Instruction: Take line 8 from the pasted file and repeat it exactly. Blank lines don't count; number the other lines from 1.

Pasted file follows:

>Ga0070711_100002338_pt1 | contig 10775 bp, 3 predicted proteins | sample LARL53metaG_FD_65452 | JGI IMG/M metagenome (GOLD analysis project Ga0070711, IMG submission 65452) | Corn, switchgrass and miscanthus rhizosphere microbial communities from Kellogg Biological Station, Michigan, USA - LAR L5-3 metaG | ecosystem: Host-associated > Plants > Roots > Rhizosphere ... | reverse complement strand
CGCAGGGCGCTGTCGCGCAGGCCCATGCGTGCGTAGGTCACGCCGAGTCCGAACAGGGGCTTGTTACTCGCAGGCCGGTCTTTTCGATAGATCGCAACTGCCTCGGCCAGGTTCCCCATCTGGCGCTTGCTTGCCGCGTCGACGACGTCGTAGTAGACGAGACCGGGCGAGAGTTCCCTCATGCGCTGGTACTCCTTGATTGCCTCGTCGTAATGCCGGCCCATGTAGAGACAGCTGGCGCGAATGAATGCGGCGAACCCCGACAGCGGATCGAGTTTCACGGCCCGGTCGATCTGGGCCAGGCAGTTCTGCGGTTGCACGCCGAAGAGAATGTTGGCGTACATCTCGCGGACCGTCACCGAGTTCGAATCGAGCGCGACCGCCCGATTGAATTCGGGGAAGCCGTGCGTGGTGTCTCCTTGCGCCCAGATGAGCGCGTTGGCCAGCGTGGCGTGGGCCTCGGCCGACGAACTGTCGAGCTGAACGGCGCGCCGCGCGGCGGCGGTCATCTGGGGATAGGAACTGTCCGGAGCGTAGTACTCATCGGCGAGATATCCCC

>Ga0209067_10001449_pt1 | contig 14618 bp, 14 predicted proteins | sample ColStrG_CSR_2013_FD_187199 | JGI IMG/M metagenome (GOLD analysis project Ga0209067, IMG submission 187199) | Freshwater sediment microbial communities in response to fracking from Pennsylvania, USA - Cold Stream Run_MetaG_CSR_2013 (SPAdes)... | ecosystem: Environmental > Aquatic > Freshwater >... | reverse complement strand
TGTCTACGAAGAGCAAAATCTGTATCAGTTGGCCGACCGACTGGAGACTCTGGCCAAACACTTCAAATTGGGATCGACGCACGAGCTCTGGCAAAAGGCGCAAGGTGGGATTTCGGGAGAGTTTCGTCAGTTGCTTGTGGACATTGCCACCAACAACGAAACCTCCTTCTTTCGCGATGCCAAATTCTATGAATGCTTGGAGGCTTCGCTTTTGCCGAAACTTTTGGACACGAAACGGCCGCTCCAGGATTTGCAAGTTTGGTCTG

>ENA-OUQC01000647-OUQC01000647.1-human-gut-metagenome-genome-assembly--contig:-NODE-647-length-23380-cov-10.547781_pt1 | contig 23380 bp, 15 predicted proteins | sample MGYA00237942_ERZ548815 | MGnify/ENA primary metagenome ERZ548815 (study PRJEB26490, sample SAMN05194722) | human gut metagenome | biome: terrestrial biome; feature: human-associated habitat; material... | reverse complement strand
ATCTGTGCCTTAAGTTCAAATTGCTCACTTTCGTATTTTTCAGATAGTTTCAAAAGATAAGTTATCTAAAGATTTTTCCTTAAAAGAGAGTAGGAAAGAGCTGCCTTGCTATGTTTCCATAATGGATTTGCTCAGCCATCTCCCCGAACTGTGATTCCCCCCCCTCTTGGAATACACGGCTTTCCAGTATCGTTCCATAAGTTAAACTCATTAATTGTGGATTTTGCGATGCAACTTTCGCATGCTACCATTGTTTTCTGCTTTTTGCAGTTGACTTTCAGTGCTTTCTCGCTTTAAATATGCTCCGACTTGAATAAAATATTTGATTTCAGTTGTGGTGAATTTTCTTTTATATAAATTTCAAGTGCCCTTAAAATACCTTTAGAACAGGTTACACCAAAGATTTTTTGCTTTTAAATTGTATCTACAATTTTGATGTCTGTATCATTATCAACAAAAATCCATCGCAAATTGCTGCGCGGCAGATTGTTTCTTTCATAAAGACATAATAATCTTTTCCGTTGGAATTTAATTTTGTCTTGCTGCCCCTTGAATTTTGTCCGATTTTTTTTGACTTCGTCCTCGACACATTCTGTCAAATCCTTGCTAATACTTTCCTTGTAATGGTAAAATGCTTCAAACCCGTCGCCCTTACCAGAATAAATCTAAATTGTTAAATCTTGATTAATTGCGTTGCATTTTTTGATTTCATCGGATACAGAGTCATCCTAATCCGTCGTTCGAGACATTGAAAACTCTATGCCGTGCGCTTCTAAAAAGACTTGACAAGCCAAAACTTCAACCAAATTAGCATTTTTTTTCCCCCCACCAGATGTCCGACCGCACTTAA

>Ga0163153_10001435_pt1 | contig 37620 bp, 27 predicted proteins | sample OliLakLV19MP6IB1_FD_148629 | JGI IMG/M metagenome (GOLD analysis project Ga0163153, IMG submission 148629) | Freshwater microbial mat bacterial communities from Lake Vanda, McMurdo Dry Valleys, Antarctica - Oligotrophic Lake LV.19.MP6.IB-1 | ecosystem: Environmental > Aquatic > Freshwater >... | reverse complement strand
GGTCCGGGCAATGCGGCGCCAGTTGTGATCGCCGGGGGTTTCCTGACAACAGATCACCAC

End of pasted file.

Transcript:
GGTCCGGGCAATGCGGCGCCAGTTGTGATCGCCGGGGGTTTCCTGACAACAGATCACCAC